Tropes, Cliches, Stereotypes, and Archetypes

There was an interesting article on io9 today about whether or not avoiding tropes is the same thing as telling a fresh story.  The conclusion they come to is basically “Not necessarily.”

I find this topic interesting because a lot of the stories that I find to be the most original are often swirling cesspools of ideas that have been done before… a lot. It’s hard to name any character from J.K. Rowling, Joss Whedon, or C.S. Lewis (my 3 favorite storytellers) who doesn’t fall into one stereotype or another. So what is it that keeps them from becoming tired?

My theory has 2 parts. Firstly, stereotypes often exist for a reason. People and ideas often do separate themselves into easily-identifiable categories. Those categories rarely tell the whole story and are often exaggerated, but they are based on something real. Thus, I think it is possible to use tropes, cliches, etc. in a way that is true to life. This is, more or less, the idea behind archetypes, is it not? That there are certain standard, common roles that mean something?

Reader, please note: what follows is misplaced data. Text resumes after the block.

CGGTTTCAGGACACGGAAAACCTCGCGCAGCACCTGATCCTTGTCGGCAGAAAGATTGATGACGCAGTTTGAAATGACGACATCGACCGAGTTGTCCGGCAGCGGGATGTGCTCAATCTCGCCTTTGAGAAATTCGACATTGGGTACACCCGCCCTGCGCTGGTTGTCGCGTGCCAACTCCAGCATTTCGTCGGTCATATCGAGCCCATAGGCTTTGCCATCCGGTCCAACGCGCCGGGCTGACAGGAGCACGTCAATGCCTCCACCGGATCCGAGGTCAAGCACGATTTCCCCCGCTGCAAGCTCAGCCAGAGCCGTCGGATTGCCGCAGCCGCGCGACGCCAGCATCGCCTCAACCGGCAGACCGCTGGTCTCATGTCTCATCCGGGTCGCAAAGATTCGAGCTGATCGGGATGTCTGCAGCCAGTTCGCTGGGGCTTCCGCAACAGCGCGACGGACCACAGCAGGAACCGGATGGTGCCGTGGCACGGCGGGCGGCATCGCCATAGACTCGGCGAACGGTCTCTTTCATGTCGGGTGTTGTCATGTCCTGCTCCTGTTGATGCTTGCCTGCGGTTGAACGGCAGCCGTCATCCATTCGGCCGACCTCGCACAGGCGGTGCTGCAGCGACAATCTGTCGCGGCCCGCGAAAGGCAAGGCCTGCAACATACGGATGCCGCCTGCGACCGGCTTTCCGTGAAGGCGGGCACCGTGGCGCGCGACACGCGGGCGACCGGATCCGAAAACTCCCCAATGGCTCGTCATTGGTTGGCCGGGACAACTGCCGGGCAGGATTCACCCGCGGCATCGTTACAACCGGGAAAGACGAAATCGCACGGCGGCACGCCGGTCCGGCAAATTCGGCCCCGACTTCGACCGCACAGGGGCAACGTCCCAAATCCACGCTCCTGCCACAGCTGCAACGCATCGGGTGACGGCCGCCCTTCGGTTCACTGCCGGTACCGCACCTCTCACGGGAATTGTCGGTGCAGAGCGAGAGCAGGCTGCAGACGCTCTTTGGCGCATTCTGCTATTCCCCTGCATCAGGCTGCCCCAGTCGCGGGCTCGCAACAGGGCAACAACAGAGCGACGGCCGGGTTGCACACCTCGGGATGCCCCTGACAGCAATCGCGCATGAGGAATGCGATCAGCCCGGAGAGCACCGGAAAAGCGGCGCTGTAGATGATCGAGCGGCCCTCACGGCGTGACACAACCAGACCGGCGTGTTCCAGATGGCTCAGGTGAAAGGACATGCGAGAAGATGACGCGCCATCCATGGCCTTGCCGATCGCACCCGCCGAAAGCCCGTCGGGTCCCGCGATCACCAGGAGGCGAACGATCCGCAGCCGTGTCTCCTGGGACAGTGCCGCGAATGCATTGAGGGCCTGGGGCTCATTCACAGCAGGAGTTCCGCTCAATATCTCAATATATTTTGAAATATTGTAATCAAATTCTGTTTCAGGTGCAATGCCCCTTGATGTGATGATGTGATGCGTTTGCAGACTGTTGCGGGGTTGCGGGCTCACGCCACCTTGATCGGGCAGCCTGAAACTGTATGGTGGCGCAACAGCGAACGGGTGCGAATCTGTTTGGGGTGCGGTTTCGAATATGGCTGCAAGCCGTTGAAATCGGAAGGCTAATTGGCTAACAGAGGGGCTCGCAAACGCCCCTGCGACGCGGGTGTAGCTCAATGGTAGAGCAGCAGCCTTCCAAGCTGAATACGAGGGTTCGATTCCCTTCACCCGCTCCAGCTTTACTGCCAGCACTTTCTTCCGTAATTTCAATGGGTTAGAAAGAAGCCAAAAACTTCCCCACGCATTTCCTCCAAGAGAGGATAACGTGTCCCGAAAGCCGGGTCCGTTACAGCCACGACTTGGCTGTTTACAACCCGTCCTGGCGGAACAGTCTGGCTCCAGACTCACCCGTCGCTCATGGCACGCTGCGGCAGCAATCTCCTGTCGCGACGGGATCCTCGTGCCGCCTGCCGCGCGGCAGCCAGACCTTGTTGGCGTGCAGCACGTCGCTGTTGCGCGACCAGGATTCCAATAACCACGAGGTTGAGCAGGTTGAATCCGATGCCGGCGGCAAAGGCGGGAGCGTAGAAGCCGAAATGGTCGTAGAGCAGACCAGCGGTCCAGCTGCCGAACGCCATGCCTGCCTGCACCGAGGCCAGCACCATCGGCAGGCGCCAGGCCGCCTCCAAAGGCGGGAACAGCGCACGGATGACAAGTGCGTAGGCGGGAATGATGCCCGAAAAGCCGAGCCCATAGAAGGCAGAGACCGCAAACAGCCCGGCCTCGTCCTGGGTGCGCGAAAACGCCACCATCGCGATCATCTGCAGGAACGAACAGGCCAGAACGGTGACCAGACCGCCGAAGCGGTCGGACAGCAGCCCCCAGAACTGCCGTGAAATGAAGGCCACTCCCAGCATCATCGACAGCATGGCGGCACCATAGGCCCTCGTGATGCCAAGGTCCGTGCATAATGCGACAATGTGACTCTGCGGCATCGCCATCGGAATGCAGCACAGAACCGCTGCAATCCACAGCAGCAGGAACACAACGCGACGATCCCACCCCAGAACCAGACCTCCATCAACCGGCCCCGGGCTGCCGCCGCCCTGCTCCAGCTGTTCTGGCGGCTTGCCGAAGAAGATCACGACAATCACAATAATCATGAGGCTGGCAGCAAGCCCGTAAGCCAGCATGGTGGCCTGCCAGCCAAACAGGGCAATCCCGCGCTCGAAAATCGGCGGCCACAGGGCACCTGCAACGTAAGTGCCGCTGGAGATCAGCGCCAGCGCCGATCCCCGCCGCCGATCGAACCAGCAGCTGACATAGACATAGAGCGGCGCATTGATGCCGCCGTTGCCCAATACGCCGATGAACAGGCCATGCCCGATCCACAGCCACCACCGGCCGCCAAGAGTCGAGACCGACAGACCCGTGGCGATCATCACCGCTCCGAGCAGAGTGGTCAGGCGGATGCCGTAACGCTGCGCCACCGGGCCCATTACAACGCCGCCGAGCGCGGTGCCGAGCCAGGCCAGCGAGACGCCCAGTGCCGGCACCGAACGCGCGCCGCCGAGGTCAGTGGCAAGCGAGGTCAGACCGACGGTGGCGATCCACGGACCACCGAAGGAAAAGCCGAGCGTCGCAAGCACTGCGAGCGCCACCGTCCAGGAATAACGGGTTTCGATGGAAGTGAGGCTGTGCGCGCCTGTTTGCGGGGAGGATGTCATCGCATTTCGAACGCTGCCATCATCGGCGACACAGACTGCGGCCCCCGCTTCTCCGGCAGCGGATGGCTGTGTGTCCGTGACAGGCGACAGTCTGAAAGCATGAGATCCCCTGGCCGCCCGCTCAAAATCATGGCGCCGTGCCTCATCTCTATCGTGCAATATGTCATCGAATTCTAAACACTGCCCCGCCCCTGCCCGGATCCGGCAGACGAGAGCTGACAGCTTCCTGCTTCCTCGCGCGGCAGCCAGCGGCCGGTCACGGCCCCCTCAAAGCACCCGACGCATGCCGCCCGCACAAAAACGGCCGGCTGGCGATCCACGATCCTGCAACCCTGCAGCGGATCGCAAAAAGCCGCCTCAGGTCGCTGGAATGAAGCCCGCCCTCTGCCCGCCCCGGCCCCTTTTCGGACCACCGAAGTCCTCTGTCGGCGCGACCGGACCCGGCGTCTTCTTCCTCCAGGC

Secondly, one thing that I think J.K. Rowling, Joss Whedon, and C.S. Lewis are all brilliant at is using a stereotype or a trope against the audience; they know that the people reading/watching will be expecting x, so they either flip x on its head or use that expectation to mislead the audience. This not only leads to some great head-slapping “I should have guessed that” moments, but it helps to further explore why we label things the way we do. Think of the vampire-hunting cheerleader, the greasy-haired potions master, the warrior mouse, the space-western, the tale of Psyche, the sacrificial death, the superhero…

So I suppose that the value of tropes, cliches, and stereotypes really depends on how they are used: either as an exploration of who we are and what we expect, or as a way of sidestepping the issue.

Now that I think of it, subverting stereotypes really is what makes parodies so brilliant, isn’t it? (um…duh. *smacks head*)

I know this isn’t the deepest deep think I have ever thunk, but that’s what you’re for: let me know your thoughts, give examples of well used or poorly used stereotypes, etc.

Hat tip to whedonesque.


~ by ntertanedangel on July 17, 2010.

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